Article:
Anyway I tend to agree with you on how you’re interpreting the 14th amendment, and that is the main problem I have with the concept of hate crimes. I understand the opposing position that it is not the victim that is different in the eyes of the law, but rather it is the criminal that is different by virtue of his racist motives for committing the crime. Elrod threw in another angle that the criminal is also attacking an entire faction of society, and that makes the crime more severe.

My gut feeling though is these laws don’t do much to prevent crime, so why risk tearing another piece off of the constitution over it?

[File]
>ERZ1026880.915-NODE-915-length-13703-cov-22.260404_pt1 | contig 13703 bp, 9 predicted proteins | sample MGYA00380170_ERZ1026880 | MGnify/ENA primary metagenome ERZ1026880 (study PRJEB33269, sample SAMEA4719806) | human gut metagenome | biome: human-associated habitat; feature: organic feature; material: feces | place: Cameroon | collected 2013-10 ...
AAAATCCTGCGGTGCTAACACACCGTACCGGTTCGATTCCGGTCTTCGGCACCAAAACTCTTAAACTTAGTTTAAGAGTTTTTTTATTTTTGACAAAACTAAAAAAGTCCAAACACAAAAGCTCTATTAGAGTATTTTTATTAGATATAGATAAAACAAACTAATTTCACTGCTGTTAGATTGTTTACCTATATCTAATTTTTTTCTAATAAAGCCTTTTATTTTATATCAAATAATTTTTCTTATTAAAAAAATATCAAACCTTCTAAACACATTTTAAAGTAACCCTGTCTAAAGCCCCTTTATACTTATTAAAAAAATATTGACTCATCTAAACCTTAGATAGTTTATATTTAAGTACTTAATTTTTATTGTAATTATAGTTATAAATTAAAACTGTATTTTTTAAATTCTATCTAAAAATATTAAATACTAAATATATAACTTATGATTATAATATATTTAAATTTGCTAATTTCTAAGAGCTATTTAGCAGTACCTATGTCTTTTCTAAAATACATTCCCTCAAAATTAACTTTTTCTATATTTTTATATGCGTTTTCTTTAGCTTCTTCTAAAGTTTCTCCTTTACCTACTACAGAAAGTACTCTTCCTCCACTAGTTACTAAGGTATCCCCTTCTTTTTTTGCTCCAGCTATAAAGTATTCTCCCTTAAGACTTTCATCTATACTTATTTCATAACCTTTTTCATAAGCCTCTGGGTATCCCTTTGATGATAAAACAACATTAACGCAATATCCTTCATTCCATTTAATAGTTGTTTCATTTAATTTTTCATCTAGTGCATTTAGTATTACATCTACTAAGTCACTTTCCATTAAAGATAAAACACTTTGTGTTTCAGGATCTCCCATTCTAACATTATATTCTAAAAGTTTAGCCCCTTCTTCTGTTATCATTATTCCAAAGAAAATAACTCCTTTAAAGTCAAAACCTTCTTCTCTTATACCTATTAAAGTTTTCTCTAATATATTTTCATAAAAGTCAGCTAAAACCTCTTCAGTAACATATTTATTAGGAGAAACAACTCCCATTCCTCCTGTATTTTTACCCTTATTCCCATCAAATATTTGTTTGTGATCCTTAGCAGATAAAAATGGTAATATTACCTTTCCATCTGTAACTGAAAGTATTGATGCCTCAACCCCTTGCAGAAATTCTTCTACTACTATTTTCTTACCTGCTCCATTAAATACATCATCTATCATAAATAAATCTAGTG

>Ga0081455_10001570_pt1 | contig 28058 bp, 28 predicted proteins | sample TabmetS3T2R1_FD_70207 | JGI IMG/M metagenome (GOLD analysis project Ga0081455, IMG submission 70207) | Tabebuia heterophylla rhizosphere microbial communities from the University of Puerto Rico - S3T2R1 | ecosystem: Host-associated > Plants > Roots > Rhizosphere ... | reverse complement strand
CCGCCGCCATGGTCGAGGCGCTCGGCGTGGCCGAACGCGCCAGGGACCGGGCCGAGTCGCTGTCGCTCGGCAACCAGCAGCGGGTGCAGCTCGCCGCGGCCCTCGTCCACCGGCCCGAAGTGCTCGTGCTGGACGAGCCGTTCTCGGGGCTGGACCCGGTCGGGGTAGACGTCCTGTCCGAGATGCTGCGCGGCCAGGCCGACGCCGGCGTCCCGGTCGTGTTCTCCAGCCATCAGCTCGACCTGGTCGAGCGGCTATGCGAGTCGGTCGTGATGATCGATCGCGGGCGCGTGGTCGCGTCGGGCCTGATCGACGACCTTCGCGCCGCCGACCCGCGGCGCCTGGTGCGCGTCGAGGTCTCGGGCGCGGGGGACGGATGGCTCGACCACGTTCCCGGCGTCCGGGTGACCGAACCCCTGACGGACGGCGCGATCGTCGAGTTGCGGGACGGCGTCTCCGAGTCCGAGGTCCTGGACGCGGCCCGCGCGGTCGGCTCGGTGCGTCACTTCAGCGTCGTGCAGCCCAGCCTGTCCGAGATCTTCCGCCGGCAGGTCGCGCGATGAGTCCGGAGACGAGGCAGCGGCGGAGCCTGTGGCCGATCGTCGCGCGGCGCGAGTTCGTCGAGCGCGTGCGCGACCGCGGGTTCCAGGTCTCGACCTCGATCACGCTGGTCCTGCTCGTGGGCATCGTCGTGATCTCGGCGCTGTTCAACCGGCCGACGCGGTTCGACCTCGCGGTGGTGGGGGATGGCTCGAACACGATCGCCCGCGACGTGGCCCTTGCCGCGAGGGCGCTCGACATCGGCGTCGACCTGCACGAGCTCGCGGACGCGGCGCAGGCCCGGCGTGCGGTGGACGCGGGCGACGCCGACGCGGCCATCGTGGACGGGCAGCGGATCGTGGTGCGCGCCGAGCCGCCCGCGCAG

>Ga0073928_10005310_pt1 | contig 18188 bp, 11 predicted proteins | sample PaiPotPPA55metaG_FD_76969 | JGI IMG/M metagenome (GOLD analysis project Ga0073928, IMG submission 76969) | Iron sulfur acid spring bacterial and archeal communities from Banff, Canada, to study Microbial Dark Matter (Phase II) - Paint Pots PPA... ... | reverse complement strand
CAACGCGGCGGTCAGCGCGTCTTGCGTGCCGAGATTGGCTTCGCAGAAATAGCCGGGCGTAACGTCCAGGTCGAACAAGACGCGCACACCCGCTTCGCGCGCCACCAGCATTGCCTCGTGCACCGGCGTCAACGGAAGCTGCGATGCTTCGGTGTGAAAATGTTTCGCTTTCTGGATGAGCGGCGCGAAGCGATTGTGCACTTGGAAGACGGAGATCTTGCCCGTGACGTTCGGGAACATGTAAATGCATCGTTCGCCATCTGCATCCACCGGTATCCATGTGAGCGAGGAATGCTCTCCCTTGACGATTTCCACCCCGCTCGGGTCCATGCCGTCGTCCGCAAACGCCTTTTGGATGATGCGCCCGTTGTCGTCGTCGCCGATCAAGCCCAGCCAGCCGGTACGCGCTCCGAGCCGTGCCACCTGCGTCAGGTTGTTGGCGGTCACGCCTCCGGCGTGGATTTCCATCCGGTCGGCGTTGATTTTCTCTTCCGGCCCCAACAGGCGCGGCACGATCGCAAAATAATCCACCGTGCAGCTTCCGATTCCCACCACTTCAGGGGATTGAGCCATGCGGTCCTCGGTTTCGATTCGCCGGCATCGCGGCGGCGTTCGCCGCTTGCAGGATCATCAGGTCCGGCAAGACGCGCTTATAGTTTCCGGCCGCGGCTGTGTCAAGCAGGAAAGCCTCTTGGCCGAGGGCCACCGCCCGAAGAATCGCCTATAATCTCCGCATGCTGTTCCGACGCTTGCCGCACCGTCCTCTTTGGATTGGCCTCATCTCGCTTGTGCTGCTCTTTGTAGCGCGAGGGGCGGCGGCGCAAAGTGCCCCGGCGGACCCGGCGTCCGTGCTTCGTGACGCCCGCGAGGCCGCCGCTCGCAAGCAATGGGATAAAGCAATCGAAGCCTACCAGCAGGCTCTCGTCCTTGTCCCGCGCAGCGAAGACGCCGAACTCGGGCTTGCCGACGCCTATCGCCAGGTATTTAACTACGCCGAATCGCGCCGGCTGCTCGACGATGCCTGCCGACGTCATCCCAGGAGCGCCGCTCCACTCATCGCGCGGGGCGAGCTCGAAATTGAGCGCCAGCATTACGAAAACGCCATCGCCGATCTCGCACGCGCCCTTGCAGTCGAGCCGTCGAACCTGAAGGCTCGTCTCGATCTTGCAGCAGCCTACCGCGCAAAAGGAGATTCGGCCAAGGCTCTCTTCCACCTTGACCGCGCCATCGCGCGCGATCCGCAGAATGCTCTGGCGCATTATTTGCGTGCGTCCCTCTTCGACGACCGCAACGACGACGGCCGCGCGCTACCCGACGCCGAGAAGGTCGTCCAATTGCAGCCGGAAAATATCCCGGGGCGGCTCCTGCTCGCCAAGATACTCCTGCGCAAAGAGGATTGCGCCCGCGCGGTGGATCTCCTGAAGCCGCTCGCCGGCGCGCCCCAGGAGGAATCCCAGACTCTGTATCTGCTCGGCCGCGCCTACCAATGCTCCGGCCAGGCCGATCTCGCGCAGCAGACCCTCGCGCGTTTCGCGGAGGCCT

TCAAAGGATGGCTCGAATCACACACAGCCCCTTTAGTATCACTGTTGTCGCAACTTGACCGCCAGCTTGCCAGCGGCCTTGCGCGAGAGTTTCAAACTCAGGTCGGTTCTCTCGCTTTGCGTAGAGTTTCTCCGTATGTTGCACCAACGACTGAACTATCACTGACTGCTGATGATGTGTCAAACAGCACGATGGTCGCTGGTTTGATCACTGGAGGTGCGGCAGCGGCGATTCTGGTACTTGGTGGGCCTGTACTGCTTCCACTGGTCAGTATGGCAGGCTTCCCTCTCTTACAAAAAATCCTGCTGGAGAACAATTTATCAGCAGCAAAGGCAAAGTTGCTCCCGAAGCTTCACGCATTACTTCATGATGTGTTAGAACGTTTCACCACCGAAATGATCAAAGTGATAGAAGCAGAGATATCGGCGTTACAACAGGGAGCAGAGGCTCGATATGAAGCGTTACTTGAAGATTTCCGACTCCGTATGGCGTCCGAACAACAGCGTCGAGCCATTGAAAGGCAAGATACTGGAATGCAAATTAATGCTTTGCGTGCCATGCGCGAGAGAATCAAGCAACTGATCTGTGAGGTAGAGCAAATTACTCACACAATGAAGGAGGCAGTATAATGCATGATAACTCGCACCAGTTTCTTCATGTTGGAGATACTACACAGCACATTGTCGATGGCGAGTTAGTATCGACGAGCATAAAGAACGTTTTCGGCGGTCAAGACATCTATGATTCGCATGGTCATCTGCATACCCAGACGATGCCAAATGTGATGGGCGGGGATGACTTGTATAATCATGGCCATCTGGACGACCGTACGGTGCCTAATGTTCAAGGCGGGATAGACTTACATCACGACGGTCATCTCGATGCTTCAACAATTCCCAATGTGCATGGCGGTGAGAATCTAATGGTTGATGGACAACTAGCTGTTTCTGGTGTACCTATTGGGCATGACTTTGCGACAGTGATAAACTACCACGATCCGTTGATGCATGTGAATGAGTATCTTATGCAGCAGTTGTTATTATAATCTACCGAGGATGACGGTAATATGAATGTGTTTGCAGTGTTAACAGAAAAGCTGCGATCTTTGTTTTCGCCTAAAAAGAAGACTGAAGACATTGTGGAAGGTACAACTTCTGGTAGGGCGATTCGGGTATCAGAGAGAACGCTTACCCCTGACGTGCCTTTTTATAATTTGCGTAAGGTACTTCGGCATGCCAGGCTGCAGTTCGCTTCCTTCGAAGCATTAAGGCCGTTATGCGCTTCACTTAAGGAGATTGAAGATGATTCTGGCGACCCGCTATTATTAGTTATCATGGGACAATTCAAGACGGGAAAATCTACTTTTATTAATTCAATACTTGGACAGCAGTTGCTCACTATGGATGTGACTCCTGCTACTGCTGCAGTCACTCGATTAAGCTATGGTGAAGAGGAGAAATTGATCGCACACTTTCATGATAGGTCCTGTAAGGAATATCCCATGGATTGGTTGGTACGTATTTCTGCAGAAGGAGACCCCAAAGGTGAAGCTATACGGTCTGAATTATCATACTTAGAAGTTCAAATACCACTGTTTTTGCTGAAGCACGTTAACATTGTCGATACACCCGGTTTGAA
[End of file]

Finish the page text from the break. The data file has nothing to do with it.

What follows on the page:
mikkel
Guest

Haha I think based on what Jazz has written about other stuff it’s fair to say he’s not prejudiced.

In any case the problem with hate crimes as defined is that they don’t really look at intent neutrally, it pays attention to protected status. I am sympathetic to that argument. However, I wouldn’t be opposed to a new category of “hate” based motives, in the same way that there is a difference between pre-meditated murder and murder of passion, where it doesn’t matter what who the victim is, just that if it’s determined that it was done out of religious/ethnic/whatever malice that it’d be treated differently.

On the other hand, practically speaking I’m not sure any of this matters

pacatrue
Guest

Hi Jazz, I’m going to copy my long comment from Patrick’s post here, since this is covering the same issues: